One thing I have noticed over the years as a counselor is the large amount of self-criticism coming from a younger generation (millenial and below) that is constant. These same people are incredibly kind, generous, and unjudgemental of others, but when it comes to themselves not only are they the harshest critics but their own worst friend.
What I see is that we have grown up in a world where are constantly exposed to how we are probably doing something wrong, even if we don’t know it. We might be eating the wrong foods (orthorexia anyone?), doing too much isolating, hanging out with the wrong people, not working hard enough, working too hard, not speaking up for ourselves, saying the wrong thing, obsessing, etc. The list goes on and on.
Advertisers have been using pop psychology for a long time to sell their products. I see a lot of image-based or fear-based advertising appealing to our inner critic that wants to be perfect, to be seen, to be acceptable. If we only do this one thing, then we will be alright, we will be alright, we will be just FINE.
However, in the real world, it never works that way. We are beautiful, sloppy, crazy, wonderful, imperfect, tearful, hormonal, aggressive, sensitive, insert-any-other-adjective human beings full of change, wonder, and unpredictability. We are VUCA (volatility, uncertainty, complexity, and ambiguity). So what should we do with our VUCA selves amidst our own desire for perfection, stability, certainty, and simplicity?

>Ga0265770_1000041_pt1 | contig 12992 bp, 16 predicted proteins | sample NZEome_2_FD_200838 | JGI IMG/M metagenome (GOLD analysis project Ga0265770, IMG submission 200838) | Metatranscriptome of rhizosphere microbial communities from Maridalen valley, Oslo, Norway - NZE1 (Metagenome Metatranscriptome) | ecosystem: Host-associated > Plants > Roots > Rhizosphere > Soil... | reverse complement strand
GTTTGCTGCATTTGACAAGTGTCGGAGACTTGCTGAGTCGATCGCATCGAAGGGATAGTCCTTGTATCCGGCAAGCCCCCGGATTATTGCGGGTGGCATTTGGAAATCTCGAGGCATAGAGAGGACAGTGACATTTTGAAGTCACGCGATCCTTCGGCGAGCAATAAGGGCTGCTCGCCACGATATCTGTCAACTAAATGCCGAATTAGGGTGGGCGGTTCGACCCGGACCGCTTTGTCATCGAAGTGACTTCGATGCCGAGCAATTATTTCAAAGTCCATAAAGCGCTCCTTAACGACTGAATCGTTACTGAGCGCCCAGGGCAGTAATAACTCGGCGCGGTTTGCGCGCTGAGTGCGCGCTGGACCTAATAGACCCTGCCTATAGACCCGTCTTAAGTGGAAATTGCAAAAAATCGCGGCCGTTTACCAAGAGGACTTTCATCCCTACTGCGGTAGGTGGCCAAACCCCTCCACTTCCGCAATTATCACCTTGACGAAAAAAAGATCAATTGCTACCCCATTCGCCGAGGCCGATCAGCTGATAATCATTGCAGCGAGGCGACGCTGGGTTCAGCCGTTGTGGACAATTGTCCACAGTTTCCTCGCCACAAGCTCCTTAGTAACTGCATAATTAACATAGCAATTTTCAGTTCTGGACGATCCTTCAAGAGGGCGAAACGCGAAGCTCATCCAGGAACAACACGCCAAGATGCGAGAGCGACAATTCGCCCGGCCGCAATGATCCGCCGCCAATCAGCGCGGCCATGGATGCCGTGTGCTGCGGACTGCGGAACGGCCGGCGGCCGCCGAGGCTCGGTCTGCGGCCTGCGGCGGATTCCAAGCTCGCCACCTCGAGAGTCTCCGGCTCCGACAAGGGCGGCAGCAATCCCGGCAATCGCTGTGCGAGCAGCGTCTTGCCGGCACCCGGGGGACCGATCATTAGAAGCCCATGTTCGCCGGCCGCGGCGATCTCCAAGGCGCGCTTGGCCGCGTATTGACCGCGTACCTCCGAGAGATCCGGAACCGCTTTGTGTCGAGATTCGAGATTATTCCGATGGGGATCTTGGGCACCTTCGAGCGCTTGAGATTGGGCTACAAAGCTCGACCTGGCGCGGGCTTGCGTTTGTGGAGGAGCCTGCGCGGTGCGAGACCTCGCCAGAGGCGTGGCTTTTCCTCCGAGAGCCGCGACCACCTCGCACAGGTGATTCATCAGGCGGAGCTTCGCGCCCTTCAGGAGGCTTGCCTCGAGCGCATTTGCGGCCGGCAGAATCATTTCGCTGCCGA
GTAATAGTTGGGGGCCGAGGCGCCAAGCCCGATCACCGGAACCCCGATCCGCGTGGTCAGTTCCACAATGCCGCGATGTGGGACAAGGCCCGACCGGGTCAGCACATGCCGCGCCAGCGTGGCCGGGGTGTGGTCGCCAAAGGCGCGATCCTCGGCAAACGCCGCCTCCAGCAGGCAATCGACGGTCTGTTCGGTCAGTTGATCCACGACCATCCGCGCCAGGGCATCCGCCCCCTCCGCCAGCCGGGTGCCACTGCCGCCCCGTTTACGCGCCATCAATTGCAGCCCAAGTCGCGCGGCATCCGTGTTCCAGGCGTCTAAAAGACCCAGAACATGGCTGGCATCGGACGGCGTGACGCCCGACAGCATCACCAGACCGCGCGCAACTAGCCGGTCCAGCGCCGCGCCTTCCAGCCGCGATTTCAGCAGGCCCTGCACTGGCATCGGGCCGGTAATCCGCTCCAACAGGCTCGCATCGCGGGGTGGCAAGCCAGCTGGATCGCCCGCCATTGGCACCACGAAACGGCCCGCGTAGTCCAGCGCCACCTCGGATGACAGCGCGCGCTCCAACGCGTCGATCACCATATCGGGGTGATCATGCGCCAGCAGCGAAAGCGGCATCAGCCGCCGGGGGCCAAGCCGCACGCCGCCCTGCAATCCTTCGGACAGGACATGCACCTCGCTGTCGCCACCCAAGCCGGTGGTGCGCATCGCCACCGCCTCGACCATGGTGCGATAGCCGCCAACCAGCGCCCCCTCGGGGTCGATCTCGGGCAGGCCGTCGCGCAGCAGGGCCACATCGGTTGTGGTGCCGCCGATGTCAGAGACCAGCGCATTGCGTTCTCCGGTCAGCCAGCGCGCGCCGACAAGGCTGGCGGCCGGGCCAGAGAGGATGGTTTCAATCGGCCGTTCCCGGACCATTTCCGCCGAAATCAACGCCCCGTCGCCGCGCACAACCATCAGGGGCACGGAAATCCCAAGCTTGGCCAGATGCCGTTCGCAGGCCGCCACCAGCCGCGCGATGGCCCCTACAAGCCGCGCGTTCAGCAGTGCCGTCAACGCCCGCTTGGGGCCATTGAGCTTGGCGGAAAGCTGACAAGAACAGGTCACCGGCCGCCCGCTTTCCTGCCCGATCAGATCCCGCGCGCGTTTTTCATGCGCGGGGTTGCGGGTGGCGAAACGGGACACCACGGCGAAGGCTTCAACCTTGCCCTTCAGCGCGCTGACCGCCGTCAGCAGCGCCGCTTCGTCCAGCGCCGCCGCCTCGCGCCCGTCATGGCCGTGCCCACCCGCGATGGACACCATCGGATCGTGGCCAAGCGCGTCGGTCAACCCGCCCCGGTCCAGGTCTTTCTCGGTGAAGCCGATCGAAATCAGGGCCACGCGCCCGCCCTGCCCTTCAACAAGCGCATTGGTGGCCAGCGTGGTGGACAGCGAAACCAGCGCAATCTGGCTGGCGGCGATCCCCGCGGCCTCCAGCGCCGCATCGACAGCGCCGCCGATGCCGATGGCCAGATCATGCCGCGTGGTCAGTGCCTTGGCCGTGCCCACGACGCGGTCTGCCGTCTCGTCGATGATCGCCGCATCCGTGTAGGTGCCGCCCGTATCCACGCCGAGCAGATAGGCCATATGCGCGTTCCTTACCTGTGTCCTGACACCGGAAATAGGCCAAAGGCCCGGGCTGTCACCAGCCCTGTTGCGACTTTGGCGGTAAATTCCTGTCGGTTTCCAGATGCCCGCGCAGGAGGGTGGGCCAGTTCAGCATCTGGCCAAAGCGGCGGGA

Stop the pathologizing
What is it that you find yourself worrying or criticizing yourself for the most? Think about that quality or behavior from all angles. Is there something truly wrong with it, or is what you are doing pretty normal, understandable, and loveable? Most likely yes. We all break our diets sometimes, we all sometimes need to stepback, sometimes we say the wrong thing, sometimes we don’t say enough, etc. Find a way to look at your problem as a strength, rather than a possible diagnosis.
Sometimes this is easier said than done (speaking from experience), but when you find yourself being anxious or harsh or judgmental about yourself, think about you and that place you are coming from. Is it a place of hurt, of feeling small, of wanting to be pleasing to others? This part of you deserves love, not shame and blame. Be kind to this part of you and do something nice for yourself. Remind yourself that it’s okay to mess up, to not be perfect, and to want things that everyone else wants.
Get creative with your thinking
We all have an inner critic. The inner critic is one of the most boring, predictable, and negative part of ourselves. When the inner critic starts speaking, it’s time to change the message. Find a way to be creative, beautiful, and positive about that thing that seems so negative. Here is an example. Let’s say that you beat yourself up for being too sensitive. Instead, how about you think about all the great things about being sensitive – like how attractive it can make you to others, how it makes others feel understood, how it helps you to be in tune with others and want to connect with them, etc. Paint a different picture and enjoy admiring the results.